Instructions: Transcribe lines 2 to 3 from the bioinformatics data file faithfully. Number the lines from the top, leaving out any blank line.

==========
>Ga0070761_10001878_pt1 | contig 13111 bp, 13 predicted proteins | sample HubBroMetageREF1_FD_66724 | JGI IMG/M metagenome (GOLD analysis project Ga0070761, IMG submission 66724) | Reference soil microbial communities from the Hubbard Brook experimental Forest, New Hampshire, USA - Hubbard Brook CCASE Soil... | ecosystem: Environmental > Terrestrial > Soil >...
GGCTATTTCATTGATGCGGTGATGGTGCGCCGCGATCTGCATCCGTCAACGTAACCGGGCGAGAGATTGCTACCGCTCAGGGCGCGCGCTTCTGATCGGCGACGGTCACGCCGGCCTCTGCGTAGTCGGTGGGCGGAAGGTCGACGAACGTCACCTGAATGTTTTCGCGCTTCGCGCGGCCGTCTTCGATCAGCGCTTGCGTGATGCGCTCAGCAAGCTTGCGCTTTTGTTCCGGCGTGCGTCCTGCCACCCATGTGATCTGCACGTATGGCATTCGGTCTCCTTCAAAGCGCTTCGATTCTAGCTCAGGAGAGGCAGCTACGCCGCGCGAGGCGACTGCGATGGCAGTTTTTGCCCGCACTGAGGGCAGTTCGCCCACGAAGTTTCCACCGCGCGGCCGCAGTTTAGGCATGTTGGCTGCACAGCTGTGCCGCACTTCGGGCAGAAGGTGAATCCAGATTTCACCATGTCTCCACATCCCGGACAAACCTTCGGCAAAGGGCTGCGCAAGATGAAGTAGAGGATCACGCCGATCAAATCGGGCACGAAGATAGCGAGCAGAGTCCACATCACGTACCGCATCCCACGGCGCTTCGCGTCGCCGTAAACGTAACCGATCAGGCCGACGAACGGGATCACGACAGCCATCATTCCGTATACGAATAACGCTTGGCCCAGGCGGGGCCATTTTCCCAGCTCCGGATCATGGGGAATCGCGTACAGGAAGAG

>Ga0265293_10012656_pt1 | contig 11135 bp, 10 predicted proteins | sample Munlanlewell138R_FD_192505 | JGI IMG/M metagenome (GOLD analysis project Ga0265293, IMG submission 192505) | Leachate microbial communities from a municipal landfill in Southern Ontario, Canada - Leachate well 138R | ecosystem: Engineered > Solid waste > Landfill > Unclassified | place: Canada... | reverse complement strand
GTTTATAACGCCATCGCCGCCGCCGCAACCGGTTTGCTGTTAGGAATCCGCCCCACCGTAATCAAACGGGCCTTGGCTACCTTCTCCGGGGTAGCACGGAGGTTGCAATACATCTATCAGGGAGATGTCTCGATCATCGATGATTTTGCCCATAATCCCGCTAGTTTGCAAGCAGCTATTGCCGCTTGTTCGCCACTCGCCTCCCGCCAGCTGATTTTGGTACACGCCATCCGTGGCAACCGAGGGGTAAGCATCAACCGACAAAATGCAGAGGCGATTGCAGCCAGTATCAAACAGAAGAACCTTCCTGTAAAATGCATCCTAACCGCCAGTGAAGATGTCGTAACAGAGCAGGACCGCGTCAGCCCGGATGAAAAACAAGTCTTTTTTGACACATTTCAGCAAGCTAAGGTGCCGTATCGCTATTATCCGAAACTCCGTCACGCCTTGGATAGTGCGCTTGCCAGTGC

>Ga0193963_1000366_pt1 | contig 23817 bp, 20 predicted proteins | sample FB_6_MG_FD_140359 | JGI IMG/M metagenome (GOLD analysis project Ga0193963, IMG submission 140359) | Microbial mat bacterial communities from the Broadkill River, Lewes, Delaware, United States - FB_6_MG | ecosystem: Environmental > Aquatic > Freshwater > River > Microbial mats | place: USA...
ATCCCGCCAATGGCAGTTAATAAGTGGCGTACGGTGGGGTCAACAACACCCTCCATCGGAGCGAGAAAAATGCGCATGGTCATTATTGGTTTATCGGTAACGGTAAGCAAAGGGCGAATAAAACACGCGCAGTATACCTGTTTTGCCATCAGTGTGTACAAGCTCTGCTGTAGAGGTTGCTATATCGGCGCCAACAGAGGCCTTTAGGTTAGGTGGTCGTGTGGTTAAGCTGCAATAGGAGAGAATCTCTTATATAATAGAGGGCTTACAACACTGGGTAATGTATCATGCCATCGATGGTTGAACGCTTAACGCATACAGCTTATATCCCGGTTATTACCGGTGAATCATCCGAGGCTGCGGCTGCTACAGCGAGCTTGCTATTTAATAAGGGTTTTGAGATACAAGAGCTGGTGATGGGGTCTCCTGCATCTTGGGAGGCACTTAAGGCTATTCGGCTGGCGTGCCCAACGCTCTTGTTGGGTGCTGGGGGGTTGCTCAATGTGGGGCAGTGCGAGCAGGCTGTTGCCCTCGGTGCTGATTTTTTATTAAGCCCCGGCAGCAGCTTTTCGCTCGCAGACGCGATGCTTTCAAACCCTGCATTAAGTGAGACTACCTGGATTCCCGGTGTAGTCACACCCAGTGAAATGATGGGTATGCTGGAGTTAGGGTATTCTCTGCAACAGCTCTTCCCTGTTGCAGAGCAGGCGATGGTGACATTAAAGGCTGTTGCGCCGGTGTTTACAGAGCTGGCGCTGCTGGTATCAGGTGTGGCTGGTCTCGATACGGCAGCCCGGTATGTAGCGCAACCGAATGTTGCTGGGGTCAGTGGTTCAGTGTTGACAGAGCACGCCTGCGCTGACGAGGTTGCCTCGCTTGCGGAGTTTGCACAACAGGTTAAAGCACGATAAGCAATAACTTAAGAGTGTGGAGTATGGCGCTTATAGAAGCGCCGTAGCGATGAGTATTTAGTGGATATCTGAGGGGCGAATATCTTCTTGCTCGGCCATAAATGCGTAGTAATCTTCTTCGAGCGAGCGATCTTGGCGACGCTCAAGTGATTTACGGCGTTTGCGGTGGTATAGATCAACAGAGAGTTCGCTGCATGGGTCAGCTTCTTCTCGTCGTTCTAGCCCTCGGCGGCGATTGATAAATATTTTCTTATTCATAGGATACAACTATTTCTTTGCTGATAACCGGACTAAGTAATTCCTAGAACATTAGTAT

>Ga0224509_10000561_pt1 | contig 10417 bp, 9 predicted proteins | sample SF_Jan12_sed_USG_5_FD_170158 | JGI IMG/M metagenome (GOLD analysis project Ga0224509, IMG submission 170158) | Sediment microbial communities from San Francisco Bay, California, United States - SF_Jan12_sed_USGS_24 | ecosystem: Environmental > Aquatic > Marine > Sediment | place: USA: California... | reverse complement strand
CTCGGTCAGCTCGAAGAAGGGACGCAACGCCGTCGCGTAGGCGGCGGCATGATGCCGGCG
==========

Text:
GGCTATTTCATTGATGCGGTGATGGTGCGCCGCGATCTGCATCCGTCAACGTAACCGGGCGAGAGATTGCTACCGCTCAGGGCGCGCGCTTCTGATCGGCGACGGTCACGCCGGCCTCTGCGTAGTCGGTGGGCGGAAGGTCGACGAACGTCACCTGAATGTTTTCGCGCTTCGCGCGGCCGTCTTCGATCAGCGCTTGCGTGATGCGCTCAGCAAGCTTGCGCTTTTGTTCCGGCGTGCGTCCTGCCACCCATGTGATCTGCACGTATGGCATTCGGTCTCCTTCAAAGCGCTTCGATTCTAGCTCAGGAGAGGCAGCTACGCCGCGCGAGGCGACTGCGATGGCAGTTTTTGCCCGCACTGAGGGCAGTTCGCCCACGAAGTTTCCACCGCGCGGCCGCAGTTTAGGCATGTTGGCTGCACAGCTGTGCCGCACTTCGGGCAGAAGGTGAATCCAGATTTCACCATGTCTCCACATCCCGGACAAACCTTCGGCAAAGGGCTGCGCAAGATGAAGTAGAGGATCACGCCGATCAAATCGGGCACGAAGATAGCGAGCAGAGTCCACATCACGTACCGCATCCCACGGCGCTTCGCGTCGCCGTAAACGTAACCGATCAGGCCGACGAACGGGATCACGACAGCCATCATTCCGTATACGAATAACGCTTGGCCCAGGCGGGGCCATTTTCCCAGCTCCGGATCATGGGGAATCGCGTACAGGAAGAG

>Ga0265293_10012656_pt1 | contig 11135 bp, 10 predicted proteins | sample Munlanlewell138R_FD_192505 | JGI IMG/M metagenome (GOLD analysis project Ga0265293, IMG submission 192505) | Leachate microbial communities from a municipal landfill in Southern Ontario, Canada - Leachate well 138R | ecosystem: Engineered > Solid waste > Landfill > Unclassified | place: Canada... | reverse complement strand